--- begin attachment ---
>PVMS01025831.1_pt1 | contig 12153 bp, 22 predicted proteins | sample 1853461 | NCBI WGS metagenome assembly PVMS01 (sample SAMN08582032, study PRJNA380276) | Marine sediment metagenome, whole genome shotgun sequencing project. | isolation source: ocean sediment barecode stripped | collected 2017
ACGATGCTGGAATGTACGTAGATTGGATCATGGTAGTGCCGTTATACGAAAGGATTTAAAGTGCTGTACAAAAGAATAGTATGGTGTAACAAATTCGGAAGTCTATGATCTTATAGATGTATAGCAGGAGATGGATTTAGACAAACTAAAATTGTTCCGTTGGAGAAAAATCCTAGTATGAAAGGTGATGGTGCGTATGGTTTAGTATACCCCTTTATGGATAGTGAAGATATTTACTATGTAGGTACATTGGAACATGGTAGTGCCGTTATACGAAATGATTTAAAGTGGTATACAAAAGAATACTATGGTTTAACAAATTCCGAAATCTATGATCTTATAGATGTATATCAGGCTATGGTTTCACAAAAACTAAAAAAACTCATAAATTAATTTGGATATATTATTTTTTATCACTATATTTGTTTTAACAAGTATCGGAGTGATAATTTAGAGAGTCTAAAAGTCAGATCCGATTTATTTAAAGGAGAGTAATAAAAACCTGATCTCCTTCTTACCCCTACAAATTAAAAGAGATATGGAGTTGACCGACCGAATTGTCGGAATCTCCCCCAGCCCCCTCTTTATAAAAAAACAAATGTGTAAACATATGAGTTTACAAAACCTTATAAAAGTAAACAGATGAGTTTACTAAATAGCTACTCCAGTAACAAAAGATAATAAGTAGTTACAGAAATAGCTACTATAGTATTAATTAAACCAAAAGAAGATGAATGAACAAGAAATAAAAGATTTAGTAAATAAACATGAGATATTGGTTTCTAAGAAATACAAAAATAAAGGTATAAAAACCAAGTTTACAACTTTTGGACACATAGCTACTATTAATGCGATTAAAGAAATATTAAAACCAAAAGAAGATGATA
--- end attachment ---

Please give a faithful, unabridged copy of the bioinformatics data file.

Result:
>PVMS01025831.1_pt1 | contig 12153 bp, 22 predicted proteins | sample 1853461 | NCBI WGS metagenome assembly PVMS01 (sample SAMN08582032, study PRJNA380276) | Marine sediment metagenome, whole genome shotgun sequencing project. | isolation source: ocean sediment barecode stripped | collected 2017
ACGATGCTGGAATGTACGTAGATTGGATCATGGTAGTGCCGTTATACGAAAGGATTTAAAGTGCTGTACAAAAGAATAGTATGGTGTAACAAATTCGGAAGTCTATGATCTTATAGATGTATAGCAGGAGATGGATTTAGACAAACTAAAATTGTTCCGTTGGAGAAAAATCCTAGTATGAAAGGTGATGGTGCGTATGGTTTAGTATACCCCTTTATGGATAGTGAAGATATTTACTATGTAGGTACATTGGAACATGGTAGTGCCGTTATACGAAATGATTTAAAGTGGTATACAAAAGAATACTATGGTTTAACAAATTCCGAAATCTATGATCTTATAGATGTATATCAGGCTATGGTTTCACAAAAACTAAAAAAACTCATAAATTAATTTGGATATATTATTTTTTATCACTATATTTGTTTTAACAAGTATCGGAGTGATAATTTAGAGAGTCTAAAAGTCAGATCCGATTTATTTAAAGGAGAGTAATAAAAACCTGATCTCCTTCTTACCCCTACAAATTAAAAGAGATATGGAGTTGACCGACCGAATTGTCGGAATCTCCCCCAGCCCCCTCTTTATAAAAAAACAAATGTGTAAACATATGAGTTTACAAAACCTTATAAAAGTAAACAGATGAGTTTACTAAATAGCTACTCCAGTAACAAAAGATAATAAGTAGTTACAGAAATAGCTACTATAGTATTAATTAAACCAAAAGAAGATGAATGAACAAGAAATAAAAGATTTAGTAAATAAACATGAGATATTGGTTTCTAAGAAATACAAAAATAAAGGTATAAAAACCAAGTTTACAACTTTTGGACACATAGCTACTATTAATGCGATTAAAGAAATATTAAAACCAAAAGAAGATGATA